A modified iron-carbon diagram is shown in fig. The point A (1539oC) on the diagram is the melting point of pure iron. The point E shows the solubility limit of carbon in γ-iron at 1130o C (1.7 %). The iron-carbon alloys containing up to 1.7 % carbon are called steels and those containing over 1.7 % carbon are called cast irons. The iron-carbon alloys containing 4.3 % carbon are called eutectic cast irons, above 4.3 % carbon are termed as hyper-eutectic cast iron and those in the range of 1.7 to 4.3 % are called hypo-eutectic cast irons.
We have already discussed that the temperature point at which the change starts on heating is called the lower critical point and the temperature point where this change ends in heating is called the upper critical point. The range between these two critical points is knowns critical range. This temperature at which the change starts (i.e. lower critical point) is the same for all steels (i.e. 723oC), but the ending point of transformation (i.e. an upper critical point) varies according to the carbon content in the steel. It will be seen that for steel containing 0.8 % carbon (wholly pearlite), there is only one critical point.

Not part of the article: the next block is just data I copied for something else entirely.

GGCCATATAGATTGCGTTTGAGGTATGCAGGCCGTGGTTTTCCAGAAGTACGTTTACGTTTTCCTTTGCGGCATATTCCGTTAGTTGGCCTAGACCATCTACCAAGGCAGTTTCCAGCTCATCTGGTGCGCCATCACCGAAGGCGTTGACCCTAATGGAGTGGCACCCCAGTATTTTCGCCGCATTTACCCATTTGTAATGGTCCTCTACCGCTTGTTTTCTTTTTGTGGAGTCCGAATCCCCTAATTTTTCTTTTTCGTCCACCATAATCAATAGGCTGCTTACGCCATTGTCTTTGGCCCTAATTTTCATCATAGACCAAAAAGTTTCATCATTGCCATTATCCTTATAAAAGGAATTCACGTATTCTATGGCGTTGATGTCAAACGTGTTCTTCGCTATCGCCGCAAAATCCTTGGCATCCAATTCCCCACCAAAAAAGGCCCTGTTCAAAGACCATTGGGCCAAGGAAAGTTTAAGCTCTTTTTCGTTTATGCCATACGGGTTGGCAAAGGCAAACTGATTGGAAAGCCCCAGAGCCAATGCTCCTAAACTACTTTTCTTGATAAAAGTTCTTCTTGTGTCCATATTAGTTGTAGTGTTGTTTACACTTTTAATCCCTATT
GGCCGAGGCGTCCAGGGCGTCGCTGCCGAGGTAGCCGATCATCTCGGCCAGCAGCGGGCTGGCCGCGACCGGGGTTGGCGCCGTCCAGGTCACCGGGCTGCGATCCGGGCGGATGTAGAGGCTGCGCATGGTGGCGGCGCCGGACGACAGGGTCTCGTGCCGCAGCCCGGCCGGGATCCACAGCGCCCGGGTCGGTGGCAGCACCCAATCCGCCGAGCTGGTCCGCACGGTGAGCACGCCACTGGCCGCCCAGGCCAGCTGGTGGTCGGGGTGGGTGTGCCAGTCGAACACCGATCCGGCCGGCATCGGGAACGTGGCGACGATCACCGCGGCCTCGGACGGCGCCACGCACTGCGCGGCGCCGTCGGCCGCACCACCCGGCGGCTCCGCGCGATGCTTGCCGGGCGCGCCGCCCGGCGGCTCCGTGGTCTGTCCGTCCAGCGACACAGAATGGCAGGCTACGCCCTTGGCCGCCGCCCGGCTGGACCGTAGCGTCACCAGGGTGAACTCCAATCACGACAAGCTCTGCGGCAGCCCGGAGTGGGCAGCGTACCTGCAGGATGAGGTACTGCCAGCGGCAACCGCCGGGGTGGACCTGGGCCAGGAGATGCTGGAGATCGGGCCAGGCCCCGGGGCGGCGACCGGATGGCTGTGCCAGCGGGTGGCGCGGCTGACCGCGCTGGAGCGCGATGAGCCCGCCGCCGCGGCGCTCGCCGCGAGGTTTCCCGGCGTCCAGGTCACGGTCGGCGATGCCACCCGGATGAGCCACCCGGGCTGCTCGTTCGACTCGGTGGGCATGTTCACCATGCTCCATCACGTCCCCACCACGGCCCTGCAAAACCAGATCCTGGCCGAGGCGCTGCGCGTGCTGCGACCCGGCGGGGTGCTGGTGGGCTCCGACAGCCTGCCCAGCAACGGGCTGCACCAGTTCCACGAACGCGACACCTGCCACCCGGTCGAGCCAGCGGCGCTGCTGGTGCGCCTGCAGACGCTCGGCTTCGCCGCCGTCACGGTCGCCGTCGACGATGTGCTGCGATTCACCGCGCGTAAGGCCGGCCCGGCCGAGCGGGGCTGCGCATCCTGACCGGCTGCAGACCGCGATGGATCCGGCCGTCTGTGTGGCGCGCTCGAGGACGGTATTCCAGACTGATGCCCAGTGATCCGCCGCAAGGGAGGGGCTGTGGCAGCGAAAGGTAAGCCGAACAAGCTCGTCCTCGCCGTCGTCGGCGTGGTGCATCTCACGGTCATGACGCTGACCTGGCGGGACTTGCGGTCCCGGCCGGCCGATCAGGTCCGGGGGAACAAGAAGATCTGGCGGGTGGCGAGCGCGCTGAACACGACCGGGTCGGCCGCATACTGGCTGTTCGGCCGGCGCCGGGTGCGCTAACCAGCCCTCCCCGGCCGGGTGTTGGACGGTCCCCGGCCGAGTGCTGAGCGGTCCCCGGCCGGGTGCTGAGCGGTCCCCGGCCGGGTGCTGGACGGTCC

- The steel which contains less than 0.8 % carbon is known as hypo-eutectoid steels which consist of ferrite and pearlite.
- The steel which contains 0.8 % carbon is known as eutectoid steels which consist entirely of pearlite.
- The steel which contains above 0.8 % carbon is known as hyper-eutectoid steels which consist of cementite and pearlite.
- Cementite consists of 93.33 % iron and 6.67 % carbon.
- pearlite consists of 87 % ferrite and 13 % cementite.